Seoul, South Korea -- North Korea on Saturday condemned news reports that portraits of totalitarian leader Kim Jong Il have been removed from public places, calling them "a foolish attempt to take the sun down from the sky."
North Korea's state-run news agency, KCNA, said the reports were spread as part of a "psychological warfare" by the United States and other "hostile forces" to undermine the communist regime.
North Korea warned that the psychological warfare will further hamper international efforts to resolve a disputer over its nuclear weapons programs.
"This is part of an anti-North Korean racket aimed at tainting the lofty authority of our supreme leadership and creating a false impression that there is a problem within our republic," KCNA said in a dispatch monitored by South Korea's Yonhap news agency.
"Any plot to defame our supreme leadership is nothing more than a foolish attempt to take the sun down from the sky," KCNA said.
Kim Jong Il, who inherited power from his late father and founding President Kim Il Sung, is "the destiny of our people and the destiny of our socialism," the dispatch said.
It added that the North Korean military and people's trust in Kim "is getting stronger as the times pass."
Russia's Itar-Tass news agency, citing unidentified diplomats, reported last week that portraits of Kim were being removed from buildings in the secretive North. Some news media in South Korea, Japan and the United States have since carried similar reports.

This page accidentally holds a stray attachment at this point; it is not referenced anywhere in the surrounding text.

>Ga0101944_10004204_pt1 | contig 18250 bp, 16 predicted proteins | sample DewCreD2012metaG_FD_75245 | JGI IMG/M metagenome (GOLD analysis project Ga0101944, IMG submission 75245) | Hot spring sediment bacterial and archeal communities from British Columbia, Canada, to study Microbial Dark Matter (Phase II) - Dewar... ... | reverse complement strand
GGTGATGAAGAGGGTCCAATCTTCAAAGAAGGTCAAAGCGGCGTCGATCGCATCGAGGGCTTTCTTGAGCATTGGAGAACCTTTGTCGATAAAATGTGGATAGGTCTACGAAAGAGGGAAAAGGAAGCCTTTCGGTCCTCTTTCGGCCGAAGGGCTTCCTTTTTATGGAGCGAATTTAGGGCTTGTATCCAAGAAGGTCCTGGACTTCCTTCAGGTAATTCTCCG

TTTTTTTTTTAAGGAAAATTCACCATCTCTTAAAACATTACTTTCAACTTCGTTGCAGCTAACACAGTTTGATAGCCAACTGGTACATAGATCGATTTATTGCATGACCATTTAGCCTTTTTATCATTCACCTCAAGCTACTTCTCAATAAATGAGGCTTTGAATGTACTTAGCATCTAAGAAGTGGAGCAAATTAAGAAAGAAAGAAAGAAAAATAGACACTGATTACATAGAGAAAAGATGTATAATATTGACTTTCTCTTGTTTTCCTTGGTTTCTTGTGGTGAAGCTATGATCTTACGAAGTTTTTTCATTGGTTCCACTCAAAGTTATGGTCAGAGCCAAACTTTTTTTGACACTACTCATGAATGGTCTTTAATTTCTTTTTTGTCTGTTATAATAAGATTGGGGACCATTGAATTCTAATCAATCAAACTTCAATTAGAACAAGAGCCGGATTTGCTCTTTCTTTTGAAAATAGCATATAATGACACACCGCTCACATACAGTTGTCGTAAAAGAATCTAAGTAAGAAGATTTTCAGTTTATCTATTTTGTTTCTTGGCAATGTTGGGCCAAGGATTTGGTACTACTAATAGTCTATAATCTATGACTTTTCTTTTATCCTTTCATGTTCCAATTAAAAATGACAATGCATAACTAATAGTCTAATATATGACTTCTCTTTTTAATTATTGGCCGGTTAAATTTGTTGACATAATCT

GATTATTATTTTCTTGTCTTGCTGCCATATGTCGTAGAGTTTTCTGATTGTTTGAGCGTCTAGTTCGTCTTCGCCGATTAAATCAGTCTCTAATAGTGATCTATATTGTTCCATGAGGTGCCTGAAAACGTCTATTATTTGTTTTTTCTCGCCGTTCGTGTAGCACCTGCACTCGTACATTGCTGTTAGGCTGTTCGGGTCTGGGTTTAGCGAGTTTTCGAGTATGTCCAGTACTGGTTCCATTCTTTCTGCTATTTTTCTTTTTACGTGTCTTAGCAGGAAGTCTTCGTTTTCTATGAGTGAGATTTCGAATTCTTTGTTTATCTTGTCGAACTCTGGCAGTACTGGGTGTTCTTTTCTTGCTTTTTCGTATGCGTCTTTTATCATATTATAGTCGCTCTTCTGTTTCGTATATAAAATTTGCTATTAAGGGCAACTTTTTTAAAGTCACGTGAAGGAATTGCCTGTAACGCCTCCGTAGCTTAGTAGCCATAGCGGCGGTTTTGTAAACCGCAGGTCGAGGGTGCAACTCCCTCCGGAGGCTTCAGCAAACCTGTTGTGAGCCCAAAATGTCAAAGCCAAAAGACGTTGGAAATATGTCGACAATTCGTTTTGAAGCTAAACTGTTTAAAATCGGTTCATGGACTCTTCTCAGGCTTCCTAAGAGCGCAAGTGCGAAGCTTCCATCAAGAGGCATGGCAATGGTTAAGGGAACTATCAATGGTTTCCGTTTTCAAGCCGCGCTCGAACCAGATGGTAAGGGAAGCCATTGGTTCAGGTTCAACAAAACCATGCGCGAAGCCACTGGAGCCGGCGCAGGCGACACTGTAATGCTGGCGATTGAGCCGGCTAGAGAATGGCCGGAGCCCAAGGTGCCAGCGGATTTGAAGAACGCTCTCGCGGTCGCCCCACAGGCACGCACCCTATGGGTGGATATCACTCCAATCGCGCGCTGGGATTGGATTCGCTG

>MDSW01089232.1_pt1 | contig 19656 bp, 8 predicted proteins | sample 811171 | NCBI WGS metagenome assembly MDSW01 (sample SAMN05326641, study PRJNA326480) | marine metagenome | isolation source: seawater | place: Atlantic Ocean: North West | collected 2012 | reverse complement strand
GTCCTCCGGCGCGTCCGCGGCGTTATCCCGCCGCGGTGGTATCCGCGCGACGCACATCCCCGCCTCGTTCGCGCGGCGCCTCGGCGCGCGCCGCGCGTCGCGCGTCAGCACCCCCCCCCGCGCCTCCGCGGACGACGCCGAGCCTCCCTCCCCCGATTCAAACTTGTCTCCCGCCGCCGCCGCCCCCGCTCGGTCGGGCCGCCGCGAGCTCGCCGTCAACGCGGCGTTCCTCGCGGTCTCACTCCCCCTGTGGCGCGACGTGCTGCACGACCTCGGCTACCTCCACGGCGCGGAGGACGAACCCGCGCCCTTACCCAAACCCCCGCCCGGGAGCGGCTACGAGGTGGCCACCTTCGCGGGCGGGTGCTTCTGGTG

On Saturday, KCNA said, "That kind of thing has never happened and will never happen."
Kim and his late father are the focus of an intense official cult of personality in North Korea, and their portraits are hung in all public places. People also wear rappel pins showing the images of the father - and less frequently the son. The father and son are routinely eulogized as the "Great Leader" or the "Sun of the 21st Century."
Also Saturday, North Korea's state-run daily Minju Joson accused Washington of trying to topple the North Korean regime by smuggling tiny radios into the isolated country, where all state-issued radios are preset to receive only government signals.
"Their escalated anti-(North) moves will result in nothing but completely checking the solution of the nuclear issue on the Korean Peninsula and bedeviling the relations of stand-off between the (North) and the U.S.," the newspaper said.
North Korea is locked in a dispute with the United States and its allies over its nuclear program.
North Korea is one of the world's most secretive, tightly controlled societies. Outsiders who try to follow political and economic developments there often are forced to rely on sketchy, secondhand information and details gleaned from the government's rare public acts.